WTF is Latino at Sundance 2015? – A closer look

We are only a week away from the avalanche of discovery that will unfurl at the 2015 Sundance Film Festival, so let me give you a heads up on everything Latino.

First, a slew of qualifications, caveats and disclaimers; I like to differentiate between U.S. born artists of Latino heritage and international artists. Second, keep in mind “Latino sounding last names” does not indicate who is Latino behind a film (and a Latino sounding last name does not necessarily indicate that person identifies as Latino and or tells Latino stories). I mention this to emphasize Latino identity is often subjective and always complex.  Lastly, these are not reviews or spoilers but a quick reference for those interested in tracking emerging Latino talent and topics.

Left Tony Revolri is of Guatemalan descent
Left Tony Revolori is of Guatemalan descent

Perhaps more ubiquitous to spot are the Latinos in front of the camera; J-Lo plays Lila opposite queen bee Viola Davis in Lila and Eve. John Leguizamo has a role in The Experimenter, the late Elizabeth Peña has a wicked cameo in Grandma opposite Lily Tomlin. Tony Revolori (Grand Budapest Hotel) plays the Latino kid in Dope. Scott Mescudi is Christopher Abbot’s friend in James White.

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Robert “Beef” Lorie

Exciting acting debuts to watch out for include Kitana Kiki Rodriguez in Sean Baker’s pulsing Tangerine and Robert Lorrie in The Strongest Man by Kenny Riches, both in the indie gem Next section.

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Cartel land

There are eight films that have Latino subjects. Two films in U.S. Documentary Competition are about the U.S./Mexico border, which makes me very happy (not the anguishing realities portrayed in the films but the fact that Sundance recognizes the urgency of the conversation and supports these filmmakers novel perspectives in tackling the complexities of the ongoing drugwar.

U.S. WRITERS/DIRECTORS

Alfonso Gomez-Rejon in the U.S. Dramatic Competition with Me, Earl and the Dying Girl. This successful television writer has been quoted  about his bordertown childhood; “Laredo is in my DNA, as much as Nuevo Laredo (Mexican state across the border) is in my DNA”.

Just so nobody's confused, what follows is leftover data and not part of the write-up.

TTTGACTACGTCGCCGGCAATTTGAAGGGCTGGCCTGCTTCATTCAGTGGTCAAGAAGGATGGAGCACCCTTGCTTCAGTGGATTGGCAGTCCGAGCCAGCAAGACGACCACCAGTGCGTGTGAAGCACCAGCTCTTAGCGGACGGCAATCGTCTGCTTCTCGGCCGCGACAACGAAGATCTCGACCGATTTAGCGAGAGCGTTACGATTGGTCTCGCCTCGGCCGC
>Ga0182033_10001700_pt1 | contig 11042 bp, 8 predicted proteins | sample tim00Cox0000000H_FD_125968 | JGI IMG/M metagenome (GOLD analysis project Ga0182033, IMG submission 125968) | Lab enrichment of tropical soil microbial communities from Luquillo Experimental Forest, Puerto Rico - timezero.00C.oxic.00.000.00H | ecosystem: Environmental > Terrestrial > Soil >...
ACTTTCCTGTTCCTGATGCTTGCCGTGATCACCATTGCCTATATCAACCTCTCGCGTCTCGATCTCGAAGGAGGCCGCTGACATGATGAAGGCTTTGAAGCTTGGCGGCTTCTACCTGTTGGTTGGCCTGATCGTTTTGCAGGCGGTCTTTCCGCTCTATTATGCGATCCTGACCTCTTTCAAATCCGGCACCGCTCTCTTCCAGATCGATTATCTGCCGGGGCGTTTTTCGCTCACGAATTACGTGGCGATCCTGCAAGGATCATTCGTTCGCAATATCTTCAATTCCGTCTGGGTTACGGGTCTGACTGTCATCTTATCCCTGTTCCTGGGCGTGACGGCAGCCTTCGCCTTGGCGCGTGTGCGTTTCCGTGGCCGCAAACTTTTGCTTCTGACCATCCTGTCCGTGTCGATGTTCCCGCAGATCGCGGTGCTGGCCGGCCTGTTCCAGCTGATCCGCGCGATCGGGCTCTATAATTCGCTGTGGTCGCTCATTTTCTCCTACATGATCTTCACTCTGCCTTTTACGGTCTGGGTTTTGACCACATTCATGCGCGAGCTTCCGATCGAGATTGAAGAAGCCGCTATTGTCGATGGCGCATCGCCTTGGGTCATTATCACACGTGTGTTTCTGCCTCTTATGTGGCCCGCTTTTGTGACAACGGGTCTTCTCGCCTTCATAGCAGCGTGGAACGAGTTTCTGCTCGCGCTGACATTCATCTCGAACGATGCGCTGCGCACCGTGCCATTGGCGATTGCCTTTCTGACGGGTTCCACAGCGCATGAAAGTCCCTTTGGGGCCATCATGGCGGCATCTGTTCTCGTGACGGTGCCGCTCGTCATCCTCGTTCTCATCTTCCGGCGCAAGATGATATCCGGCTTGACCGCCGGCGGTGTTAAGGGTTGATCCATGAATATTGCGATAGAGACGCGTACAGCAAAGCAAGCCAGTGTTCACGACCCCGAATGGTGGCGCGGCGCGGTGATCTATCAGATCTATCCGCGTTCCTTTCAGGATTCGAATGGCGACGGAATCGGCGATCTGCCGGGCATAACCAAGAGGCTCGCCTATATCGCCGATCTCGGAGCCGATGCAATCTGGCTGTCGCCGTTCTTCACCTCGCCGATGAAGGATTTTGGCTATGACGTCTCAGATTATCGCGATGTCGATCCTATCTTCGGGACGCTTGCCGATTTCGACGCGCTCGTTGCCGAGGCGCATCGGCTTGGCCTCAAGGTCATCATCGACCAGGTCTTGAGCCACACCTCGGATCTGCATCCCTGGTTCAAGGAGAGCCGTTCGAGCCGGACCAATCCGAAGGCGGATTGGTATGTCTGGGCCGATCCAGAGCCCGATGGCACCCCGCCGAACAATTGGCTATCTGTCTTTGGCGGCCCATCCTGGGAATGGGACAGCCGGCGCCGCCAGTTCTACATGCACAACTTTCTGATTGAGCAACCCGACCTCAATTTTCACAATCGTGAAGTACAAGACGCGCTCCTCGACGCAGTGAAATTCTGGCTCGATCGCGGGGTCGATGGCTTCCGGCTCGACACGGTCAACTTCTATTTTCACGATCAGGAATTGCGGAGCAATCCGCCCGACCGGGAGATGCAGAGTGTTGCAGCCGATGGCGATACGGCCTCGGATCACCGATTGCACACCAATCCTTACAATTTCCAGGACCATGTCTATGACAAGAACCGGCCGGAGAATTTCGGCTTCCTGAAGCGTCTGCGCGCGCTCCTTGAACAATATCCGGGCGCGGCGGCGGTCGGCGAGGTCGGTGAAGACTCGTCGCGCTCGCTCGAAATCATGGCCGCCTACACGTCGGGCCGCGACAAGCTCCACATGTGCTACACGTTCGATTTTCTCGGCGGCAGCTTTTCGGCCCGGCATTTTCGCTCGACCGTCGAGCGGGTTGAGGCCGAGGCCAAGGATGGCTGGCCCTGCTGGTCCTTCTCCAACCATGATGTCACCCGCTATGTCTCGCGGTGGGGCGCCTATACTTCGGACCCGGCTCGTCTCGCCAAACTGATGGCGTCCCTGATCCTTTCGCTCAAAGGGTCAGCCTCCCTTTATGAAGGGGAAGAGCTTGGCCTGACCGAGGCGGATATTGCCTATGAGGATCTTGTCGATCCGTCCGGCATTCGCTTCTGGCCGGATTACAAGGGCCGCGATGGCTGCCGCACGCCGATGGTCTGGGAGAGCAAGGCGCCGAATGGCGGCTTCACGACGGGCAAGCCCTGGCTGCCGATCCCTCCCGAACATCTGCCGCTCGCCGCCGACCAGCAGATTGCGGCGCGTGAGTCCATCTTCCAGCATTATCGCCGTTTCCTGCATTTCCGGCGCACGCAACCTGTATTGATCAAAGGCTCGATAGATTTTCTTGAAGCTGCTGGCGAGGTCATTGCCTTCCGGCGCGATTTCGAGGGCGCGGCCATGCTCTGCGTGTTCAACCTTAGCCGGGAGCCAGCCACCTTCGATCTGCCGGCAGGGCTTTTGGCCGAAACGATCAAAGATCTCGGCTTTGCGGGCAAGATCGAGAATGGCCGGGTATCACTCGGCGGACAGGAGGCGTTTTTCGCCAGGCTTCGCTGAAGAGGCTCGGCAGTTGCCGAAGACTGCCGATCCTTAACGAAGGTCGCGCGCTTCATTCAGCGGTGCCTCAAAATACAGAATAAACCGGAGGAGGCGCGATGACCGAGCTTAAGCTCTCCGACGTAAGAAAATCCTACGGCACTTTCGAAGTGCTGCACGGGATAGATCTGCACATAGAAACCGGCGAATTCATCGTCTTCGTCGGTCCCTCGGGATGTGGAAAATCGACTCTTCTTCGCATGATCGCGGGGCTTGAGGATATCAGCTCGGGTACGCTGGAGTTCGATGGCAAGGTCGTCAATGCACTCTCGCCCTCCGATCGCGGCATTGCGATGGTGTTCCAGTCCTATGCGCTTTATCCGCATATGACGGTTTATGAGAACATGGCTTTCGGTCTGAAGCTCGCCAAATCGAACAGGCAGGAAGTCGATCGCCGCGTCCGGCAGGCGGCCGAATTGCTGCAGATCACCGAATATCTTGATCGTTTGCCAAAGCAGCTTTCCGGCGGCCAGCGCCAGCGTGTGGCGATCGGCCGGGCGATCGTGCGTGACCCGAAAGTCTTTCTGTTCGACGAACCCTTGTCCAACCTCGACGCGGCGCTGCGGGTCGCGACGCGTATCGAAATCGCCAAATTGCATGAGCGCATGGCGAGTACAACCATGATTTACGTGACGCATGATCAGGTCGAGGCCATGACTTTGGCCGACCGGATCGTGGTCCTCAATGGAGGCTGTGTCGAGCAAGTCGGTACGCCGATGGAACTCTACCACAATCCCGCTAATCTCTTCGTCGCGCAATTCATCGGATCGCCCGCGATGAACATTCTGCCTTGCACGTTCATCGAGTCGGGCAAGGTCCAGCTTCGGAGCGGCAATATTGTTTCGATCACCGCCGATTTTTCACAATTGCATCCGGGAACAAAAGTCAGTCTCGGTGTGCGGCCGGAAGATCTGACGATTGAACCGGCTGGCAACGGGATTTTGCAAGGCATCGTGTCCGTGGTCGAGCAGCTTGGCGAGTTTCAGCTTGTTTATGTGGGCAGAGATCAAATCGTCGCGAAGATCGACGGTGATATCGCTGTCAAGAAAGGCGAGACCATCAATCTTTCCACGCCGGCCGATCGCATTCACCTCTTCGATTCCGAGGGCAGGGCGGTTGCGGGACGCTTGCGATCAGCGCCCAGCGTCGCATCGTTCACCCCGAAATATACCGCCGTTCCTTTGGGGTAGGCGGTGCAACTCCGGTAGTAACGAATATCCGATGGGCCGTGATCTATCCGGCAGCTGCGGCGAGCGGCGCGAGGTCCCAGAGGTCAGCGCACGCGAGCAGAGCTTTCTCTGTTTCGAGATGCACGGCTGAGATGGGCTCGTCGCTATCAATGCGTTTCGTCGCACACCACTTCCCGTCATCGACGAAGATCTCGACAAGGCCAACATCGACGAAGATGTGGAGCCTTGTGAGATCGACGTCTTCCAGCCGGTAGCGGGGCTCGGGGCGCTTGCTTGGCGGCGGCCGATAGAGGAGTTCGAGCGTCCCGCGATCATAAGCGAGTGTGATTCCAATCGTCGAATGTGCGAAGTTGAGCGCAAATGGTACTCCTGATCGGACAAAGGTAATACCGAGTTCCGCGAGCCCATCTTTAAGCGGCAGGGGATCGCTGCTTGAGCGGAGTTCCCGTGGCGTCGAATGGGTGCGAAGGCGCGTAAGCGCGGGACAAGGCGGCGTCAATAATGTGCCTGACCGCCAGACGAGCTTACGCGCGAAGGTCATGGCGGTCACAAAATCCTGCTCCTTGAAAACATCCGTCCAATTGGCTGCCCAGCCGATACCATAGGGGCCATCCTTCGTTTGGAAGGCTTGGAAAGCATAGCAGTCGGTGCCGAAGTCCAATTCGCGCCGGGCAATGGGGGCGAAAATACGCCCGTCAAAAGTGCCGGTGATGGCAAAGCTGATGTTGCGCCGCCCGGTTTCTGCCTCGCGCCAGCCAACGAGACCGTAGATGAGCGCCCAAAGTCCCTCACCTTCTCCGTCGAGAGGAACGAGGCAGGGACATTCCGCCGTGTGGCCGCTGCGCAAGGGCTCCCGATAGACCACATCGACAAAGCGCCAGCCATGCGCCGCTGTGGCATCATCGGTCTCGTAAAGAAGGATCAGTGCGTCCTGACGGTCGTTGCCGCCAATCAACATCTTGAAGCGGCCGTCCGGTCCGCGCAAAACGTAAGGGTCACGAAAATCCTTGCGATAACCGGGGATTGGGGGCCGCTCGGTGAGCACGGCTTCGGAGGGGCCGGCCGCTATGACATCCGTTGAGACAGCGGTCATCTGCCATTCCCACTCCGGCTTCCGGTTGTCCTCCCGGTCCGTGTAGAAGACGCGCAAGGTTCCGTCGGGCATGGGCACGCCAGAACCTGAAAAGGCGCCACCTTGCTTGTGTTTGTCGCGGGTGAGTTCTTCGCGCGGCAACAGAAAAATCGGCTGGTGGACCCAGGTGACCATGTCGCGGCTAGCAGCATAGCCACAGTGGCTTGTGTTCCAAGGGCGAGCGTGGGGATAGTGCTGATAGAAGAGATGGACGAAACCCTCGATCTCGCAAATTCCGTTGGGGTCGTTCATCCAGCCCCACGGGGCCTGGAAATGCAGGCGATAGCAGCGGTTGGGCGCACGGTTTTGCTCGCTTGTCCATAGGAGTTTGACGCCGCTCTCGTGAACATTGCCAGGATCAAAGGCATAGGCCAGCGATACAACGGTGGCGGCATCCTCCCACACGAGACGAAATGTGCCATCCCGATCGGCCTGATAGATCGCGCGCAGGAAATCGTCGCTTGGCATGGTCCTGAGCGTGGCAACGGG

Kyle Alvarez who has Cuban roots, is at the festival with his third feature, The Stanford Prison Experiment.

Daniel Garcia who recently was named “Filmmaker to Watch” at the Independent Spirit Awards co-directed the enigmatic film, H. in Next. He is from Texas and has family from Mexico.  Check out the trailer:

10891650_10153504452223761_1003665519324158567_nIn the shorts program we got Reinaldo Green with the powerful Stop, Ryan Gillis with animated short film Palm Rot and Ronnie Rivera and Bernardo Britto are the co-directors of The Sun Like a Big Dark Animal.

If we are including writers/directors born and raised in another country but based in the U.S. let’s add:

Rodrigo Garcia – The Colombian born Mexican long time LA resident is back in Premieres with Last Days in the Desert shot by Mexican Oscar winner DP Emmanuel Lubezki (Gravity).

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Kristen Wiig and Sebastian Silva

Sebastian Silva from Chile based in NY returns with Nasty Baby featuring another juicy dramatic performance from Kristen Wiig following last year’s Skeleton Twins.

And two international filmmakers who are making their English language debuts:

Claudia Llosa from Peru wrote and directed Aloft starring Jennifer Connelly and Cillian Murphy which premiered at last year’s Berlin Film Festival.

J.M Cravioto makes his English language and fiction narrative debut with horror midnight movie, Reversal.